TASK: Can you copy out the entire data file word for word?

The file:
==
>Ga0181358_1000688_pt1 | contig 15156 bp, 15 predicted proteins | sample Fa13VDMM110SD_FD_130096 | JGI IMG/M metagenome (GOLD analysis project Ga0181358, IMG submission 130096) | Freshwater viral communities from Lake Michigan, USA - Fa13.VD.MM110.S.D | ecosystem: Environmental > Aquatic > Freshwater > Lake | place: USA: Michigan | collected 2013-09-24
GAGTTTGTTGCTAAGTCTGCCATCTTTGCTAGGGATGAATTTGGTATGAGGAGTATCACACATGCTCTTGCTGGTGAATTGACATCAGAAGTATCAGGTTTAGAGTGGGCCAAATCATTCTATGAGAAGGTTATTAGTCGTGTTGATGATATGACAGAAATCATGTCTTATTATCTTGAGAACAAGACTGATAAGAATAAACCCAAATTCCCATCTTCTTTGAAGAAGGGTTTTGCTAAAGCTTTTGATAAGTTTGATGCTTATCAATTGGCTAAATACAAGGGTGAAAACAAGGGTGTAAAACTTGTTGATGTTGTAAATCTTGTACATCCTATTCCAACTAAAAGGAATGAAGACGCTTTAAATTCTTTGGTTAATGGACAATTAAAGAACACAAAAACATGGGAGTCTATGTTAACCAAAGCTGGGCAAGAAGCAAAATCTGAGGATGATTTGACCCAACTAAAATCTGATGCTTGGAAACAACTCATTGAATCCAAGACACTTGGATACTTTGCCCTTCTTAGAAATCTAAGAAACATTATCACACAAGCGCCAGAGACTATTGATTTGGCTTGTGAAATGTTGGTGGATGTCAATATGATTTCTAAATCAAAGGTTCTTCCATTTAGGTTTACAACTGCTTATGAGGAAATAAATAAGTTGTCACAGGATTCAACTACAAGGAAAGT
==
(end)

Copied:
>Ga0181358_1000688_pt1 | contig 15156 bp, 15 predicted proteins | sample Fa13VDMM110SD_FD_130096 | JGI IMG/M metagenome (GOLD analysis project Ga0181358, IMG submission 130096) | Freshwater viral communities from Lake Michigan, USA - Fa13.VD.MM110.S.D | ecosystem: Environmental > Aquatic > Freshwater > Lake | place: USA: Michigan | collected 2013-09-24
GAGTTTGTTGCTAAGTCTGCCATCTTTGCTAGGGATGAATTTGGTATGAGGAGTATCACACATGCTCTTGCTGGTGAATTGACATCAGAAGTATCAGGTTTAGAGTGGGCCAAATCATTCTATGAGAAGGTTATTAGTCGTGTTGATGATATGACAGAAATCATGTCTTATTATCTTGAGAACAAGACTGATAAGAATAAACCCAAATTCCCATCTTCTTTGAAGAAGGGTTTTGCTAAAGCTTTTGATAAGTTTGATGCTTATCAATTGGCTAAATACAAGGGTGAAAACAAGGGTGTAAAACTTGTTGATGTTGTAAATCTTGTACATCCTATTCCAACTAAAAGGAATGAAGACGCTTTAAATTCTTTGGTTAATGGACAATTAAAGAACACAAAAACATGGGAGTCTATGTTAACCAAAGCTGGGCAAGAAGCAAAATCTGAGGATGATTTGACCCAACTAAAATCTGATGCTTGGAAACAACTCATTGAATCCAAGACACTTGGATACTTTGCCCTTCTTAGAAATCTAAGAAACATTATCACACAAGCGCCAGAGACTATTGATTTGGCTTGTGAAATGTTGGTGGATGTCAATATGATTTCTAAATCAAAGGTTCTTCCATTTAGGTTTACAACTGCTTATGAGGAAATAAATAAGTTGTCACAGGATTCAACTACAAGGAAAGT